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Do You Give Good Recommendations? October 19, 2010

Posted by Stephen Dill in Business, Observations.
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If you have asked for more than one or two recommendations on LinkedIn you have probably realized there is going to be a wide disparity in the product returned. This is not a post regretting the loss of English language skills, nor will there be an analysis of how to insure that people do right by you every time you ask. Instead, I want to offer a few examples of recommendations I have written for other people on LinkedIn, because I have been told I do it well. And seeing that most of what I read is nowhere close, I am going to step out in faith that these will be received in the spirit they are offered: to help others see the value of spending a little more time making sure their recommendation has impact.

To start, here are a few comparisons for someone else’s recommendation versus mine for the same person. You tell me which you’d rather receive and which one is more helpful if you were considering this person as a potential hire or partner:

A: “Michael is a true silicon valley entepreneur. He is very bright and well networked and has both a business and technical perspective.”

B: “As others have noted, Michael is a consummate networker. If you need to analyze a group of unknown people in a boardroom for potential investment partners, set him loose and he will come back having had deep, substantive discussions with each and an assessment of exactly who to focus on in less time than it would take to do the research online. He is remarkable in that skill!

But even more valuable, Michael is a non-lateral thinker. Sitting in a team meeting listening to the progress of the discussion on approaches to a business challenge, he will be engaged, yet thinking of many more possible solutions than those being discussed. When appropriate he will then suggest the top three he has come up with and the reasons they are improvements on everything else that has been discussed. You have to see this happen to believe it. Absolutely invaluable skill!

His training as an architect fostered in him an innate sense of structure from foundation to capstone for every business strategy and product marketing plan he has created. As a result, there are rarely surprises when his ideas are implemented.

Michael is on my “dream team” of people I’d like to build a company with. Until I am ready, I would take advantage of the opportunity and put him on yours right now.”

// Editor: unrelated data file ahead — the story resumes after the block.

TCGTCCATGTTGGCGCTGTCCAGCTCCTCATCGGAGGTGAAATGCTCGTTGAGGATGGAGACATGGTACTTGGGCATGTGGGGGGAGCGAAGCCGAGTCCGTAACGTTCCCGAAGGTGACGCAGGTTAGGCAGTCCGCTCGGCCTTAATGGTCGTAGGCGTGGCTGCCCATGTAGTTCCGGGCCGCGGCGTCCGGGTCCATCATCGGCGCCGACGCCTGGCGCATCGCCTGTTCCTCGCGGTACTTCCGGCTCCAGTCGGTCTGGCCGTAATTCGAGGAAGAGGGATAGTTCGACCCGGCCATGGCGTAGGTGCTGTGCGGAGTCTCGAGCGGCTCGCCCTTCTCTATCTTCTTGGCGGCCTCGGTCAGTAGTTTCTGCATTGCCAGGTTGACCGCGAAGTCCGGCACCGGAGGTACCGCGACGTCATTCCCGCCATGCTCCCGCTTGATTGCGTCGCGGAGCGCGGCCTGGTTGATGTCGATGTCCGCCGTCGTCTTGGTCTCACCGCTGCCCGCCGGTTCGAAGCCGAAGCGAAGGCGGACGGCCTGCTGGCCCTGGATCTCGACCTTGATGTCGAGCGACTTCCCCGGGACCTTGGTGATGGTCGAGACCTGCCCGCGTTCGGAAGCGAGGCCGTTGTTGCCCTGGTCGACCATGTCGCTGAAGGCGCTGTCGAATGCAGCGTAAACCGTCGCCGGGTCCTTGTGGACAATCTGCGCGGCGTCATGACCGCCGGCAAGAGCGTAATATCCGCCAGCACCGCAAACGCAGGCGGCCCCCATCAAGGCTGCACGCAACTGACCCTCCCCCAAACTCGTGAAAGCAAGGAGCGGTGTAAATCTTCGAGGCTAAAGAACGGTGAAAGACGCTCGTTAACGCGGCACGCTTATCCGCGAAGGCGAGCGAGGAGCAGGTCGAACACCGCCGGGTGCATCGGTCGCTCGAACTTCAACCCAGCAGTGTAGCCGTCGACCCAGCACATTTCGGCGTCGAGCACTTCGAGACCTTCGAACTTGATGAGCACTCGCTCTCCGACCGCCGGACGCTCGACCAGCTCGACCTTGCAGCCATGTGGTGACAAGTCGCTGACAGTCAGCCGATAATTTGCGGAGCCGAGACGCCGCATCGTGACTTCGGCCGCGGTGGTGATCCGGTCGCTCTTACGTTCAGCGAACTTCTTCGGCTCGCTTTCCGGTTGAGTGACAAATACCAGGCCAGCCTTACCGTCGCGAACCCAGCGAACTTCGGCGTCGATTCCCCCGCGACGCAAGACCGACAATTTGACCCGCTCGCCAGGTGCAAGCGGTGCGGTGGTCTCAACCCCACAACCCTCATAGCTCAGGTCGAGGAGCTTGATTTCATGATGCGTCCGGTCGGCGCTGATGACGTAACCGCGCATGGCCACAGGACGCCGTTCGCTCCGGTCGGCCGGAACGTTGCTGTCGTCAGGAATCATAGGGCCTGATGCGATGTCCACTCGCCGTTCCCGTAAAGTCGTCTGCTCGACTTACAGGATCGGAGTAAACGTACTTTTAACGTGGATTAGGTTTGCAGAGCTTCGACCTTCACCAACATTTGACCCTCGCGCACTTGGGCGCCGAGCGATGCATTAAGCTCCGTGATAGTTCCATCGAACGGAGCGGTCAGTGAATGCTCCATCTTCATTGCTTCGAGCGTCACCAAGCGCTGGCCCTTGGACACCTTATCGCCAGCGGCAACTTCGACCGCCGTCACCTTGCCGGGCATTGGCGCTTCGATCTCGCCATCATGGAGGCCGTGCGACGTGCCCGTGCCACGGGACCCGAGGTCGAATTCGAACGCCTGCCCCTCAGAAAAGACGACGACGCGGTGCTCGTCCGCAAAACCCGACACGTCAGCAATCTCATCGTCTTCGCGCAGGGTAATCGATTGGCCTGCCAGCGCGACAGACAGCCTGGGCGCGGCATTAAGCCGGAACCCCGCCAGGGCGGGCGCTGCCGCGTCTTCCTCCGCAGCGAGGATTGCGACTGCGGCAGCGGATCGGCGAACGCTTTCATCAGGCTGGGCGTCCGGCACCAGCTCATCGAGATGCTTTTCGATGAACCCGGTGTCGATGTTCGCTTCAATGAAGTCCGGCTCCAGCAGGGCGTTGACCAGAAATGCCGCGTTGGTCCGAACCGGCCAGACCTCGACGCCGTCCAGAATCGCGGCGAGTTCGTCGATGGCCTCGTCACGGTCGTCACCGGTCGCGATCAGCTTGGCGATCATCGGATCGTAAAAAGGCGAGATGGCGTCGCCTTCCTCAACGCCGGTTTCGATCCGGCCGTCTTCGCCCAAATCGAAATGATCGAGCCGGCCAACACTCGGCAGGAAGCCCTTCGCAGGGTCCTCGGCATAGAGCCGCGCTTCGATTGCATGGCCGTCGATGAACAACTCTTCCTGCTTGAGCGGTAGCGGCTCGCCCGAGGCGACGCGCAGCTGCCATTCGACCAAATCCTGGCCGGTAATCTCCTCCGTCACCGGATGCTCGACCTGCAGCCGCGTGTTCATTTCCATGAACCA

It’s your call, would you lean toward A or B? Which offers actionable insights? Here is another example:

A: “I would hightly recomend Jim.He is a very detailed and very organized person.”

B: “Jim was, and continues to be, a remarkable asset to me and to the businesses I have created. His tax accounting expertise has been invaluable, his business sense broad and deep, and his counsel calm and reasoned. I would be quite at a loss if he was suddenly not available to me. And he is always available, even though he serves many, many clients. That in itself is a testament to his management skills and commitment to providing excellent service. I highly recommend him!”

Let me be clear here: I am not making any of these up. Trite superlatives are rarely used and only if they can be backed up by examples. The substantive material I look for in my memory as I write, and for some I have not worked with them for years—even decades for a few, are the memorable differentiators. Why were they so good? What was behind their confidence, their prowess, their success? Moments, scenes, and exchanges come to mind; I have a visual memory. I then think about what those moments meant to me, and why I am able to recall them so clearly.

This mental recreation of recalling the experience of working with this individual produces the detail of the recommendations. Then it’s the influence of one man many years ago that helps me embroider these memories into a compelling tale. The US Army taught me how to write performance reviews—a lot of them! But a man I worked for taught me the importance of writing them well. When it comes to reviews, résumés, and recommendations, I owe much of my writing skill to Major José Pereles, wherever he may be.

A few quick examples in hopes they give you some ideas:

“Experiencing Chuck Goetschel speak as a member of his audience is a process of alignment, affirmation, and confirmation that culminates in excitement and deep learning. For those who have heard some (or many) speakers, you know that consistent results in a speaker is hard to find, almost unreasonable to expect, unless you want to hear the same thing over and over. I have had the pleasure of hearing Chuck at least a half-dozen times, speaking to crowds from one thousand to 20 thousand, always on differing topics or delivering completely unique perspectives on a similar topic. I looked forward to each with great anticipation and was never disappointed.